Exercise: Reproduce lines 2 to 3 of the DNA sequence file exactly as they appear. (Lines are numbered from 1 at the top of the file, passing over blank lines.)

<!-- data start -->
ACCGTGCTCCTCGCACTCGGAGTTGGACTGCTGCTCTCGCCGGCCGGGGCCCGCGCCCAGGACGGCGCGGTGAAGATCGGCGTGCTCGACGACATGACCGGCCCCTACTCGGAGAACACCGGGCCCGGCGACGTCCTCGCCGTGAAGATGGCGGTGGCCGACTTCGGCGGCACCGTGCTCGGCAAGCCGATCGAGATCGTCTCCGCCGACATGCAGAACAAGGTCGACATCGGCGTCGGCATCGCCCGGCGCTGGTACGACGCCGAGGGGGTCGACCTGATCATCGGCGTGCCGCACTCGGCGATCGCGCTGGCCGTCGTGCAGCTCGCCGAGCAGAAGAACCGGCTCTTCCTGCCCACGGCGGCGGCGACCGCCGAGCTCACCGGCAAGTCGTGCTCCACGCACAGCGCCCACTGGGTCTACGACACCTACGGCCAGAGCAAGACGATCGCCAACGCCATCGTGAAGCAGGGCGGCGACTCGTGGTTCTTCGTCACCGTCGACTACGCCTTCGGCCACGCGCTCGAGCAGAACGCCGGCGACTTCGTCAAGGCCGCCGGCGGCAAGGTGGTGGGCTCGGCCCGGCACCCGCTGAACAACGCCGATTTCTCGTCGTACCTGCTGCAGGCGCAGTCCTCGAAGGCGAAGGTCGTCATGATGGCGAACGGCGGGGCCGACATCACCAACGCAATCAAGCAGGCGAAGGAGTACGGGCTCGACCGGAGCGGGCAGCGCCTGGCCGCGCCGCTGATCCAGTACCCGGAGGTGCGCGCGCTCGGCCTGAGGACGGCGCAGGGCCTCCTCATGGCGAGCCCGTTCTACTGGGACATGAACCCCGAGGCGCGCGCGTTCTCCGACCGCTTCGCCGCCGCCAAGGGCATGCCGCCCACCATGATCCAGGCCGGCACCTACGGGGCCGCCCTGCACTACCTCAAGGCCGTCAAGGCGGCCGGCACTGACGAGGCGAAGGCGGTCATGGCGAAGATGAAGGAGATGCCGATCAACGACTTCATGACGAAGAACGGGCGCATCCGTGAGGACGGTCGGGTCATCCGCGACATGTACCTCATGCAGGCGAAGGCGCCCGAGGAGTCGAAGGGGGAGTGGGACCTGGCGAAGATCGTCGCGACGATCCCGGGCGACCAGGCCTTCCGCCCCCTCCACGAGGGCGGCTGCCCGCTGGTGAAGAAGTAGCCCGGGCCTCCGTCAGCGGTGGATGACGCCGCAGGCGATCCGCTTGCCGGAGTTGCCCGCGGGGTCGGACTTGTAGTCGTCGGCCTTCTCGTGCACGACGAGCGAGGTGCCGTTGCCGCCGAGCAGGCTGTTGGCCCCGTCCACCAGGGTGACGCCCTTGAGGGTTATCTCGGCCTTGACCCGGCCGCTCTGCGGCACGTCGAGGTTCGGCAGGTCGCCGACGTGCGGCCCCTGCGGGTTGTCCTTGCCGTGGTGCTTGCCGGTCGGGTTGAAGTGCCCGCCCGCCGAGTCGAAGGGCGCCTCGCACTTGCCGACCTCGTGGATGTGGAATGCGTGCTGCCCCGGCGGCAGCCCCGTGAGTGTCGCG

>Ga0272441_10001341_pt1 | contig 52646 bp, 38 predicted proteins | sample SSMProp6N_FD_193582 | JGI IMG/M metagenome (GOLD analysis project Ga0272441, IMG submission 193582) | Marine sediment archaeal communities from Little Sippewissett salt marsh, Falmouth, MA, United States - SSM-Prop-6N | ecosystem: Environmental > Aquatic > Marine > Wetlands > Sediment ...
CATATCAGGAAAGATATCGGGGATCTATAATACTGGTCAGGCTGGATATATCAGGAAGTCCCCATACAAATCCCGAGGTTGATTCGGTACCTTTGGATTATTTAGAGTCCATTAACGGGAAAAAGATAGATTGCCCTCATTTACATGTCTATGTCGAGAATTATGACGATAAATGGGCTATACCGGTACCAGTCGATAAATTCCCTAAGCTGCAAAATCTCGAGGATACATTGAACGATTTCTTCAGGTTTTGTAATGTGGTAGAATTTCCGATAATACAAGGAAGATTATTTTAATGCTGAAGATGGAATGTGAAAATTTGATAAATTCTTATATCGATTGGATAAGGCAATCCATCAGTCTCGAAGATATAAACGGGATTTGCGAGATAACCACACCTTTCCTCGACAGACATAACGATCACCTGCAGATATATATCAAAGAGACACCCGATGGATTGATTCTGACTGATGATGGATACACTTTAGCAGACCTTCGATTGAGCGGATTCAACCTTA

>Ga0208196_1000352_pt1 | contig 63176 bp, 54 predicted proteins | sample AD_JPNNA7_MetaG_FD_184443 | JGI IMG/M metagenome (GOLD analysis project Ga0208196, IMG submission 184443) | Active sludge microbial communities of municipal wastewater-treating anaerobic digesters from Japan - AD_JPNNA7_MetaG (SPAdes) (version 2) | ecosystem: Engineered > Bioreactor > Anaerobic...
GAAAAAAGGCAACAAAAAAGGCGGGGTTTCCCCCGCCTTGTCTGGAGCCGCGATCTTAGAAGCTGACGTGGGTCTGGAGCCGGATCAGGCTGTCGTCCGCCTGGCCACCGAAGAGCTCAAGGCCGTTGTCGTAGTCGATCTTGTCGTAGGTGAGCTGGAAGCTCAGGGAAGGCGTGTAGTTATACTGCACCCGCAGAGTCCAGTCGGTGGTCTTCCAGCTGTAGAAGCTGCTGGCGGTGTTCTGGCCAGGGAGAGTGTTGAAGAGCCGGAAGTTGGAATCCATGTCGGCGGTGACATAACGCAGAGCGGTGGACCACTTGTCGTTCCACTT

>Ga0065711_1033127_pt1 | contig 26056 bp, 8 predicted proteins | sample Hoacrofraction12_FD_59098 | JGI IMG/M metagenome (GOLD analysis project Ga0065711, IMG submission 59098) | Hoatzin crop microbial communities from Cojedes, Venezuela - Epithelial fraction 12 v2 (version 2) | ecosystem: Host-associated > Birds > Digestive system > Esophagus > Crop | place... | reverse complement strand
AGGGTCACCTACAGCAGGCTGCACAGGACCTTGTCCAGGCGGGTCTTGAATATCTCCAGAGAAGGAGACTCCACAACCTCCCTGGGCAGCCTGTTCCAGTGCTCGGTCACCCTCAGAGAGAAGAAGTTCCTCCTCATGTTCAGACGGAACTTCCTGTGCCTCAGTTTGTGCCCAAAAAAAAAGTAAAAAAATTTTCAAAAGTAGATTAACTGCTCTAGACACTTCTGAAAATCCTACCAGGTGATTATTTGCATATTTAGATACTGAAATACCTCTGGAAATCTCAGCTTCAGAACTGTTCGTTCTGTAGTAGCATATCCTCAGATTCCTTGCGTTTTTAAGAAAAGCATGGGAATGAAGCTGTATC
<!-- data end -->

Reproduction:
>Ga0272441_10001341_pt1 | contig 52646 bp, 38 predicted proteins | sample SSMProp6N_FD_193582 | JGI IMG/M metagenome (GOLD analysis project Ga0272441, IMG submission 193582) | Marine sediment archaeal communities from Little Sippewissett salt marsh, Falmouth, MA, United States - SSM-Prop-6N | ecosystem: Environmental > Aquatic > Marine > Wetlands > Sediment ...
CATATCAGGAAAGATATCGGGGATCTATAATACTGGTCAGGCTGGATATATCAGGAAGTCCCCATACAAATCCCGAGGTTGATTCGGTACCTTTGGATTATTTAGAGTCCATTAACGGGAAAAAGATAGATTGCCCTCATTTACATGTCTATGTCGAGAATTATGACGATAAATGGGCTATACCGGTACCAGTCGATAAATTCCCTAAGCTGCAAAATCTCGAGGATACATTGAACGATTTCTTCAGGTTTTGTAATGTGGTAGAATTTCCGATAATACAAGGAAGATTATTTTAATGCTGAAGATGGAATGTGAAAATTTGATAAATTCTTATATCGATTGGATAAGGCAATCCATCAGTCTCGAAGATATAAACGGGATTTGCGAGATAACCACACCTTTCCTCGACAGACATAACGATCACCTGCAGATATATATCAAAGAGACACCCGATGGATTGATTCTGACTGATGATGGATACACTTTAGCAGACCTTCGATTGAGCGGATTCAACCTTA